A few years back, in my mid-50s, I decided to go to university. Living in Scotland I was convinced by a lecturer at University of the West of Scotland to apply, even though I left school at 16 and only had a handful of very old O levels. Getting in to an MA on music business was an eye opener. Old feelings from my last years at school resurfaced - resentment, outrage, a feeling of being trapped - and that was just on the first day.
We were taught by a motley collection of Scottish ex and current musos, some of whom had a certain amount of success, some of whom had academic knowledge to pass on, others who were obviously frozen at the moment that their success peaked. I learnt how to analyse some elements of the music business, a few new words to describe things I knew instinctively or through experience, but, most of all, I learnt that, if angled wisely, a small amount of success can get you a long way when teaching the arts.
Alan Rankine embarked on a solo career that included production and, eventually, teaching at Stow College in Scotland after The Associates became Billy Mackenzie’s solo project. The band had achieved spectacular success in the UK, especially considering their ornery attitudes and this was largely attributable to the partnership between Alan and Billy, as evidenced by Billy’s later solo career which switched about like a lost otter. Their biggest hit, Party Fears Two is a masterclass in unique, classic and original pop music, from the Light My Fire referencing keyboard motif that tugs at your heart to the frankly barmy arrangement and the climax of the impossibly relaxed high note that gives way to (on the extended mix) a minute or more of choir boy meets Sioux warrior wailing. To have achieved that, alone, would be enough for Alan Rankine to be given whatever opportunity he needed to teach whatever he wanted to, in my book. But, add to that two incredible albums and more singles that seemed to stride both in the avant garde and the sticky back plastic worlds of British pop without breaking a drip of sweat means that he was a crucial part of an actual seminal moment in pop history.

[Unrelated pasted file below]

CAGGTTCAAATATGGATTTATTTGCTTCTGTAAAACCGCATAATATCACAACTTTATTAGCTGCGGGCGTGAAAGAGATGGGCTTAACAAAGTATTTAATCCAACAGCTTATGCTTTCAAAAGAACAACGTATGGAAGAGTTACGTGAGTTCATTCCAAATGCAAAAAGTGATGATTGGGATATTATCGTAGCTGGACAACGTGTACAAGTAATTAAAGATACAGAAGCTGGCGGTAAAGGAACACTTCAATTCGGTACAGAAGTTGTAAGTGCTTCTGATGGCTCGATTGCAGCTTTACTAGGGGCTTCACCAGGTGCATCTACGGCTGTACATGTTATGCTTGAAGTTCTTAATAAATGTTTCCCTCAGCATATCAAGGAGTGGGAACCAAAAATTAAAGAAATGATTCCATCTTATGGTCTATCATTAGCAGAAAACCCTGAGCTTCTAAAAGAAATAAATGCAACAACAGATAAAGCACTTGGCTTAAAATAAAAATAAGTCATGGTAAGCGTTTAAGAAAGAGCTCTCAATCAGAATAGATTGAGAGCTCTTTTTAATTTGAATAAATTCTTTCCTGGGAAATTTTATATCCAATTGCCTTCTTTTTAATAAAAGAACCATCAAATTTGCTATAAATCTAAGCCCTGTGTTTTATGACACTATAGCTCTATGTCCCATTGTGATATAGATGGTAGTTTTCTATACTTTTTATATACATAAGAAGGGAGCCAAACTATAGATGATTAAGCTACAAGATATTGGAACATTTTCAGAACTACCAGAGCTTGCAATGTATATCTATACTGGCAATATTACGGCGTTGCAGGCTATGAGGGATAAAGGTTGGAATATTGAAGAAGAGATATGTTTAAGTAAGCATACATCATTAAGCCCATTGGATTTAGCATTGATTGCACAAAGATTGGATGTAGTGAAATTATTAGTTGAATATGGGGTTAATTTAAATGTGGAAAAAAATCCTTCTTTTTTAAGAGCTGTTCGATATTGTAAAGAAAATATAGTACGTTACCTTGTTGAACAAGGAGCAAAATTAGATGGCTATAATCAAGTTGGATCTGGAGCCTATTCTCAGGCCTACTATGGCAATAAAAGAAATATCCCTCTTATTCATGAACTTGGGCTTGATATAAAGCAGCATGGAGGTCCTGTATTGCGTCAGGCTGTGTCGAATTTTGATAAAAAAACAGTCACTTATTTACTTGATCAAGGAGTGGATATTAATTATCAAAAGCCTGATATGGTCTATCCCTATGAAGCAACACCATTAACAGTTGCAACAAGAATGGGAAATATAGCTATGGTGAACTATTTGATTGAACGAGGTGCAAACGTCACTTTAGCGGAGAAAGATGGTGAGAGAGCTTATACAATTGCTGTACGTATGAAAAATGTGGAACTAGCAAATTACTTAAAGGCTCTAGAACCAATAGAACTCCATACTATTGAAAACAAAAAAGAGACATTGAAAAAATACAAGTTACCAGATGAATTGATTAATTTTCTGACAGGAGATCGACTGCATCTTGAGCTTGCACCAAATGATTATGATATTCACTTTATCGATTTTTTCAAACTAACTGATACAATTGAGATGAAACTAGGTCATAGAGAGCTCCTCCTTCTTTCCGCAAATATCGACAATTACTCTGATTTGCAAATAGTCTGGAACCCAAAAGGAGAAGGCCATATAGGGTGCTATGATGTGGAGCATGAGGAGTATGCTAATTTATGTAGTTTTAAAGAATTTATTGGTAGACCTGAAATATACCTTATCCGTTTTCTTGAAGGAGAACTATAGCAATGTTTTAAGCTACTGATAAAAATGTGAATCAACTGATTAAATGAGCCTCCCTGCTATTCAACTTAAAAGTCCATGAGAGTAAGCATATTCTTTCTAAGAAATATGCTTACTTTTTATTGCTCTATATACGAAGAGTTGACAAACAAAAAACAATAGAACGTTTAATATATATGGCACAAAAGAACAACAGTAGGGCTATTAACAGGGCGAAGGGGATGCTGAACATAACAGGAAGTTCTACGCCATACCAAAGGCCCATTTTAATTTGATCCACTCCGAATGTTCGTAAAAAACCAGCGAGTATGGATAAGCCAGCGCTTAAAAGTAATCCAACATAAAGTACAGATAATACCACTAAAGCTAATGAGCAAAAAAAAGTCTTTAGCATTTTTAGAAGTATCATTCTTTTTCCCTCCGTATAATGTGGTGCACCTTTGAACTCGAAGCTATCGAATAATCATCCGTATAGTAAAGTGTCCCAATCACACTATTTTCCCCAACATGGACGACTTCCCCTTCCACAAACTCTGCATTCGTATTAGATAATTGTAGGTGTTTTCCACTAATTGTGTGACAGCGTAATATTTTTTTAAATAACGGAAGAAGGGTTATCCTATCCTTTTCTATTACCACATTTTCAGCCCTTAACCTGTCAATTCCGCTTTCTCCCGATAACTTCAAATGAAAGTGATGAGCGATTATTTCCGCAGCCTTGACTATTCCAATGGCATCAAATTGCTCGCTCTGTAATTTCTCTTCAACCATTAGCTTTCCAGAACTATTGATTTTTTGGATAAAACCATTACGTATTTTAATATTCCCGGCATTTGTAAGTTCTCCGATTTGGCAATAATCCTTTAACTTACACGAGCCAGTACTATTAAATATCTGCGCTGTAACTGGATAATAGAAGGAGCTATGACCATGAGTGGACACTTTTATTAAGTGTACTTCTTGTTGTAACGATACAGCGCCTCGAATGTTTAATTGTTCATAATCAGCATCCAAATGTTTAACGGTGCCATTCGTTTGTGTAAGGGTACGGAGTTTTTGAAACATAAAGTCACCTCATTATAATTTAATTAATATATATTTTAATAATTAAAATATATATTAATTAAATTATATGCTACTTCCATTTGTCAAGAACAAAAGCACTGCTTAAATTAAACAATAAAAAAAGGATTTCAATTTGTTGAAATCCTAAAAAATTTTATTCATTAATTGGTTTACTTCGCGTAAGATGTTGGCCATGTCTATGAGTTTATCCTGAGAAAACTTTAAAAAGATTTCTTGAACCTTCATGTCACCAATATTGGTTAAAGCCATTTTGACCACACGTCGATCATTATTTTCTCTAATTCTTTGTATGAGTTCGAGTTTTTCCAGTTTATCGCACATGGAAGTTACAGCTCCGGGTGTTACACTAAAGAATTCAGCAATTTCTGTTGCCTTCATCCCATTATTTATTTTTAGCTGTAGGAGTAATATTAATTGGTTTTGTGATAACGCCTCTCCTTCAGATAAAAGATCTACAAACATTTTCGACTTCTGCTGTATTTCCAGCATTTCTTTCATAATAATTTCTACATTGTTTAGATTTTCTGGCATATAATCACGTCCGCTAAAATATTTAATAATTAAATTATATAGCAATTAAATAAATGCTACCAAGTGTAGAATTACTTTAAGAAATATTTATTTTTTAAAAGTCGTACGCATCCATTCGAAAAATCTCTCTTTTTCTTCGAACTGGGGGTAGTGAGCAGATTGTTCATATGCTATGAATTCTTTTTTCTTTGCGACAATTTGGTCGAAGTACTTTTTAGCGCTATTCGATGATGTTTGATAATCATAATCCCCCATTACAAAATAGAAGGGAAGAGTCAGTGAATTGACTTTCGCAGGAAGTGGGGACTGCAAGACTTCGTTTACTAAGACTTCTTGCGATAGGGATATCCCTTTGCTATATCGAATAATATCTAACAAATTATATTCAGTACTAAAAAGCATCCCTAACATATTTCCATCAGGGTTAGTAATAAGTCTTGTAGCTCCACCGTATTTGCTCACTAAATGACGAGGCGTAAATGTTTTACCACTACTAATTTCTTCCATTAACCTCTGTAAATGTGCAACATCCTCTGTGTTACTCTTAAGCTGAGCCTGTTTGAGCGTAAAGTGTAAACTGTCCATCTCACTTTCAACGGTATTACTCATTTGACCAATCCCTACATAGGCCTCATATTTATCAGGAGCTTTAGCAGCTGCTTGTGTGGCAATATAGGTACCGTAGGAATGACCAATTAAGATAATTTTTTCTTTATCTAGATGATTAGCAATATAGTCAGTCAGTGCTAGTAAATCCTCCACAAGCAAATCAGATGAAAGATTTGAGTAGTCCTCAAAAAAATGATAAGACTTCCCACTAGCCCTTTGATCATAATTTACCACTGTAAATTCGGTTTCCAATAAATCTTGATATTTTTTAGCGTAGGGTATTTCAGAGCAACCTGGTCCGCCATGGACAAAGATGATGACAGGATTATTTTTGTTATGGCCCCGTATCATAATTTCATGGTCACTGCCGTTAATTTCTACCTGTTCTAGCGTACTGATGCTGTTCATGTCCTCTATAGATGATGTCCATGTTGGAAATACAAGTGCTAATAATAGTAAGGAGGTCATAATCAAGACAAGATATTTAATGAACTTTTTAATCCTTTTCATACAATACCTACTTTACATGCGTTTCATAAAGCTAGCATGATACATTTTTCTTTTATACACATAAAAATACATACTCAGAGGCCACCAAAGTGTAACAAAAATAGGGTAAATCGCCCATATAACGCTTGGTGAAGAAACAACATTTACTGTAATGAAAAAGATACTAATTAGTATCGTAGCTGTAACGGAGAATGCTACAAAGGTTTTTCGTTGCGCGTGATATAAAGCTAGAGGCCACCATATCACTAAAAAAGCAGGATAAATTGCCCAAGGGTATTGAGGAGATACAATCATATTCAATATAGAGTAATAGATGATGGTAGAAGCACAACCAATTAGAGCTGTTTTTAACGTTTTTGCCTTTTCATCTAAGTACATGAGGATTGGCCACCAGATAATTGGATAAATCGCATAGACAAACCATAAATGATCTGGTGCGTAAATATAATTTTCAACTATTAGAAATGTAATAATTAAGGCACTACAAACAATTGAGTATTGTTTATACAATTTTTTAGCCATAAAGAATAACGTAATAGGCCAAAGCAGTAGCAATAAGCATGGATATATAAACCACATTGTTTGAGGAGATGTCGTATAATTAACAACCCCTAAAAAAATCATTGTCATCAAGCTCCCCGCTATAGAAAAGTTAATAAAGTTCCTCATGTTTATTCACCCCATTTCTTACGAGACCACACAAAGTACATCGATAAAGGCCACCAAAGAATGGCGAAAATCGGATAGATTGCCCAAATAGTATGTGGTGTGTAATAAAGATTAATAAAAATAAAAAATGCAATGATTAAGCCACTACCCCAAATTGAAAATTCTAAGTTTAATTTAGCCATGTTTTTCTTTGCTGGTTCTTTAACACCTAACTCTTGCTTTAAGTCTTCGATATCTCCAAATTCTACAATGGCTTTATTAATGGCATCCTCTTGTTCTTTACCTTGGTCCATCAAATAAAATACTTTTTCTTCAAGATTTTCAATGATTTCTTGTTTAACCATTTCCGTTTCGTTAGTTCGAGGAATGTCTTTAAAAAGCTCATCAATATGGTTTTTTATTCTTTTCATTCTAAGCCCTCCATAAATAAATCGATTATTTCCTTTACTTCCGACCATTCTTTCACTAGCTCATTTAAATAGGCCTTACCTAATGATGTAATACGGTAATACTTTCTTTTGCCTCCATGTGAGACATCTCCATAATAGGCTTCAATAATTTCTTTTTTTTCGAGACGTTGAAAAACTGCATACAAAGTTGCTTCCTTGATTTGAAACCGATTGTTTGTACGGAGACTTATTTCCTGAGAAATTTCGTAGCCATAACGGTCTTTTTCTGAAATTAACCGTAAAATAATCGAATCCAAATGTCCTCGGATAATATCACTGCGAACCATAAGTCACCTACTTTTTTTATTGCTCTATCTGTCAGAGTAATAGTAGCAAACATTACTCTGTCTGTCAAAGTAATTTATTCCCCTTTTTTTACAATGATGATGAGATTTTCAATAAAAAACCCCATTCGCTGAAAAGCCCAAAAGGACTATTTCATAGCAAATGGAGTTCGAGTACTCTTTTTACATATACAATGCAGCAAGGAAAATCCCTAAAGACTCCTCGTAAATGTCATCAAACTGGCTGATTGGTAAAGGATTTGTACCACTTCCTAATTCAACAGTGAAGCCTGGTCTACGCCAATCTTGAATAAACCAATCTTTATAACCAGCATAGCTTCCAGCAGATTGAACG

Various people I met in Scotland, who either knew him or were taught by him sung his praises and he remained respected, even though he was no longer, apparently, writing and recording. It takes immense taste and class to know when to stop. I’m projecting here, but I imagine it would always be hard to top the early work of The Associates and perhaps teaching and talking (and helping younger musicians with the university in-house label to launch themselves) is probably a nobler way out than that chosen by people like me who never know when to give up.
Tim London is a musician, music producer and writer. Originally from a New Town in Essex he is at home amidst concrete and grand plans for the working class. Tim's latest thriller, Smith, is available now. Find out more at timothylondon.com
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